ACL 2013 Review: Jake Bugg
Jake Bugg's ACL set reveals a poise that belies his youth
While one might assume that a late-afternoon slot at the ACL Festival would be daunting for a teenager, Jake Bugg has seen it all before. The 19-year-old Brit played Glastonbury's main stage earlier this year, drawing a crowd so large that The Guardianmock-tweeted "Have the Stones come on early?" Bugg has opened for Noel Gallagher and The Stone Roses at stadiums and arenas around the world, and British prime minister David Cameron added his music to an MP3 mix given to Barack Obama at this summer's G8 summit.
So for Bugg, Friday's set was a walk in the park. His no-nonsense air pervaded his performance, which stomped through music that recalled everything from rockabilly to the 70s folk of John Denver and Don McLean (albeit a bit rawer).
Bugg has a talent for direct but evocative lyrics and an inherent tunefulness that doesn't come along often.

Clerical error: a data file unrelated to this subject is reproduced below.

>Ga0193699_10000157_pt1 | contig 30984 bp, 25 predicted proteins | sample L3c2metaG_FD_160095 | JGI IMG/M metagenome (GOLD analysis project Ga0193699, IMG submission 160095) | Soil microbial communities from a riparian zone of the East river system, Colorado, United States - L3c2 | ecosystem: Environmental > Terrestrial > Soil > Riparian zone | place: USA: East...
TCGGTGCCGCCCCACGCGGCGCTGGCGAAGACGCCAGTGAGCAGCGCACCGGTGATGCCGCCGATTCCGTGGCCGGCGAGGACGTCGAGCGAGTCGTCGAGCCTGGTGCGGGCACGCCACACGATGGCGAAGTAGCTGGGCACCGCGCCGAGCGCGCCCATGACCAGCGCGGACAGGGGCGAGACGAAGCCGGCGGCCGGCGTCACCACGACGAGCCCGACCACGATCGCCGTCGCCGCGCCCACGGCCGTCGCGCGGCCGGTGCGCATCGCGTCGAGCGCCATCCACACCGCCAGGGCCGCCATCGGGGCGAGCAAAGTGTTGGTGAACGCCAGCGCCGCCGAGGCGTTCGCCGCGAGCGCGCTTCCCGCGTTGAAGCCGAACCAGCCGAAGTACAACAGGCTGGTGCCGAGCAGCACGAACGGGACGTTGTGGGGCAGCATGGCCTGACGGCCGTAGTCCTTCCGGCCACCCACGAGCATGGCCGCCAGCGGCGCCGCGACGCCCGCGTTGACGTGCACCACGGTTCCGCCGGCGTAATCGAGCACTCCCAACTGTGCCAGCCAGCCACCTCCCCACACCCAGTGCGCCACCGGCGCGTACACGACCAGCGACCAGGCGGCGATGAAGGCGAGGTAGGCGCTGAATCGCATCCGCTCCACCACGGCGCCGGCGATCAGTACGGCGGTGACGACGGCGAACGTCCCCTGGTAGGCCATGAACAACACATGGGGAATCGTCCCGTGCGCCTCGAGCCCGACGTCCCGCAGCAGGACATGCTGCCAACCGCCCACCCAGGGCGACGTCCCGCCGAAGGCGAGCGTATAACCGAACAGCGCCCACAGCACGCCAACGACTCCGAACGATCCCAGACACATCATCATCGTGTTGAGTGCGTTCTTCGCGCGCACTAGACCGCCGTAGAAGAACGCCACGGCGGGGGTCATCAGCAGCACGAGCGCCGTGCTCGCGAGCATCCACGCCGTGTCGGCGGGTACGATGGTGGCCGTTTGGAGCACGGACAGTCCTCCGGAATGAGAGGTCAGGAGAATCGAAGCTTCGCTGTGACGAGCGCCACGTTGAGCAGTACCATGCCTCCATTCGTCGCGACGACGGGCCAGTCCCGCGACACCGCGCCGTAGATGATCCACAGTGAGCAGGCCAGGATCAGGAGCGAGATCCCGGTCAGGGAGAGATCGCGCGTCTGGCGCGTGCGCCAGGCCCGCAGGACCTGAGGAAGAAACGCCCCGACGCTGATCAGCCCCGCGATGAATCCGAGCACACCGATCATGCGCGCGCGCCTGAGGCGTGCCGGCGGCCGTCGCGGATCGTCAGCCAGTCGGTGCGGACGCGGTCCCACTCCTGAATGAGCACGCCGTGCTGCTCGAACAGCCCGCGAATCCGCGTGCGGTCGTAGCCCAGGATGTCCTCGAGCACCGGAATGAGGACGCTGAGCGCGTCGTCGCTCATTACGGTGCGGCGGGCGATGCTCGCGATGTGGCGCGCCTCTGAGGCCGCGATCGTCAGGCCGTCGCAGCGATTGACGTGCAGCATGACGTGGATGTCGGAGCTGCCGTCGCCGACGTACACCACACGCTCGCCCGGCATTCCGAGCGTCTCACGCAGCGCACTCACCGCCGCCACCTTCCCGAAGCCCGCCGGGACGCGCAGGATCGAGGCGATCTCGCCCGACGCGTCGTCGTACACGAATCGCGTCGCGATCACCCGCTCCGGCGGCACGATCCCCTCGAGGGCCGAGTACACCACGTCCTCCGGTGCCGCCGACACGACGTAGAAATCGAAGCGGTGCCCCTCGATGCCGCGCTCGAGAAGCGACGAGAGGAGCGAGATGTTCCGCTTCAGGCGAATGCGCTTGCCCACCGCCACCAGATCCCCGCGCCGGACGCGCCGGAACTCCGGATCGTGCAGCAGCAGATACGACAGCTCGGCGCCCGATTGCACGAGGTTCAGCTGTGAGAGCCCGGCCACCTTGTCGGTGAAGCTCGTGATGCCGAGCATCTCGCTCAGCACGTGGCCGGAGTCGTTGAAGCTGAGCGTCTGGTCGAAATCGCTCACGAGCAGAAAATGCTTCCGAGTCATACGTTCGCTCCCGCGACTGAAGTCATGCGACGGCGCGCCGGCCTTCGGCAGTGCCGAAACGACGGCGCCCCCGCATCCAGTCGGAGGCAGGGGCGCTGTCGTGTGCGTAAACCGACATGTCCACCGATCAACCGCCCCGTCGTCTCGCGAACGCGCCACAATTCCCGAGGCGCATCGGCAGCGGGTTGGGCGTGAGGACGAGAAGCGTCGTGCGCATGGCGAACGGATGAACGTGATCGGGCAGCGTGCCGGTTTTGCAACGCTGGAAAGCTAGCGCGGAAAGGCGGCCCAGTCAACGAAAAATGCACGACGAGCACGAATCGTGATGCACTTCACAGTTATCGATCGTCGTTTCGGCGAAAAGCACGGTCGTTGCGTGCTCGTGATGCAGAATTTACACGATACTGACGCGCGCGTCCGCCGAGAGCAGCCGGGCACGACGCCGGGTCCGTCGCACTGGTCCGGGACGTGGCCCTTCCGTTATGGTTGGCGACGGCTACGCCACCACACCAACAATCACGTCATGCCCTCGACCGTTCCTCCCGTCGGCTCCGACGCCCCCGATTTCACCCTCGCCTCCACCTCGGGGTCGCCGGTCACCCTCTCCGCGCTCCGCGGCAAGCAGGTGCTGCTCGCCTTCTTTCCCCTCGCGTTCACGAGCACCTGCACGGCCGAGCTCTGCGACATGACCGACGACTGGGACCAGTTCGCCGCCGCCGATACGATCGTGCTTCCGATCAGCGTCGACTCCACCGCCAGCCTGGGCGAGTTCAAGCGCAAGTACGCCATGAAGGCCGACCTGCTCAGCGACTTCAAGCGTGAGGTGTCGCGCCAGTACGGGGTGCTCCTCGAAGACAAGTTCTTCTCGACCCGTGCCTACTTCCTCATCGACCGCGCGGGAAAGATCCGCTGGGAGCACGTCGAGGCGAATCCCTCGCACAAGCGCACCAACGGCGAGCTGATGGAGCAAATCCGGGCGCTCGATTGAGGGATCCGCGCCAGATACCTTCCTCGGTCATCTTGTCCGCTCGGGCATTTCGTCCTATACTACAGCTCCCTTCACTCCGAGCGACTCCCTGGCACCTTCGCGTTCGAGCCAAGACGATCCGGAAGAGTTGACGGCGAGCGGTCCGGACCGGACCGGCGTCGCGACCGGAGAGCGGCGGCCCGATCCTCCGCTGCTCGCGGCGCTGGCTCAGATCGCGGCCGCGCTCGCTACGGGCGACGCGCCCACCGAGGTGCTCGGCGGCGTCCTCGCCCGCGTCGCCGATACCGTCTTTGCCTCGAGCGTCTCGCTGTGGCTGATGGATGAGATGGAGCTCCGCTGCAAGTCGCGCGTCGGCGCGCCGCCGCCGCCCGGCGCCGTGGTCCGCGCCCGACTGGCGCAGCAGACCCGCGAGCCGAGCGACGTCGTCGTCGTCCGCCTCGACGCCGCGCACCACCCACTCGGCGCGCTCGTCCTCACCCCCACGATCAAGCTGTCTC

Working within a simple three-piece setup, Bugg and his band and sounded a bit like an old Sun Records trio on opener "Trouble Town" — they laid down a simple but propulsive rhythm section to assist Bugg without getting in his way. One key takeaway from Bugg's set was that he's not reinventing anything sonically but is writing words and music that feel instantly familiar. He has a talent for direct but evocative lyrics and an inherent tunefulness that doesn't come along often.
His song "I've Seen It All" put the crowd in his pocket immediately: it wasn't a hit, but it sure feels like one, a fact to which almost two million YouTube viewers can attest. Equally good was Bugg's more plaintive ballad "Simple As This," which pairs youthful lyrics about drugs and alcohol being inferior to the high of true love with yearning vocals that likely caused a swoon or three for the younger part of the audience. The singer-songwriter also rocked out a bit on "Ballad of Mr. Jones," the set's noisiest moment.
You can see who you want to in this kid. The Austin audience can connect with his love and appreciation of classic singer-songwriters, while the British kids who took his album to No. 1 are likely more enamored with lyrics like "I drink to remember, I smoke to forget" and his songs about teenaged trouble with the police. When Bugg sang those lyrics (from "Two Fingers") late in the set, they sounded like a Brit-rock football stadium anthem more than a folk tune, which may well be the case before long.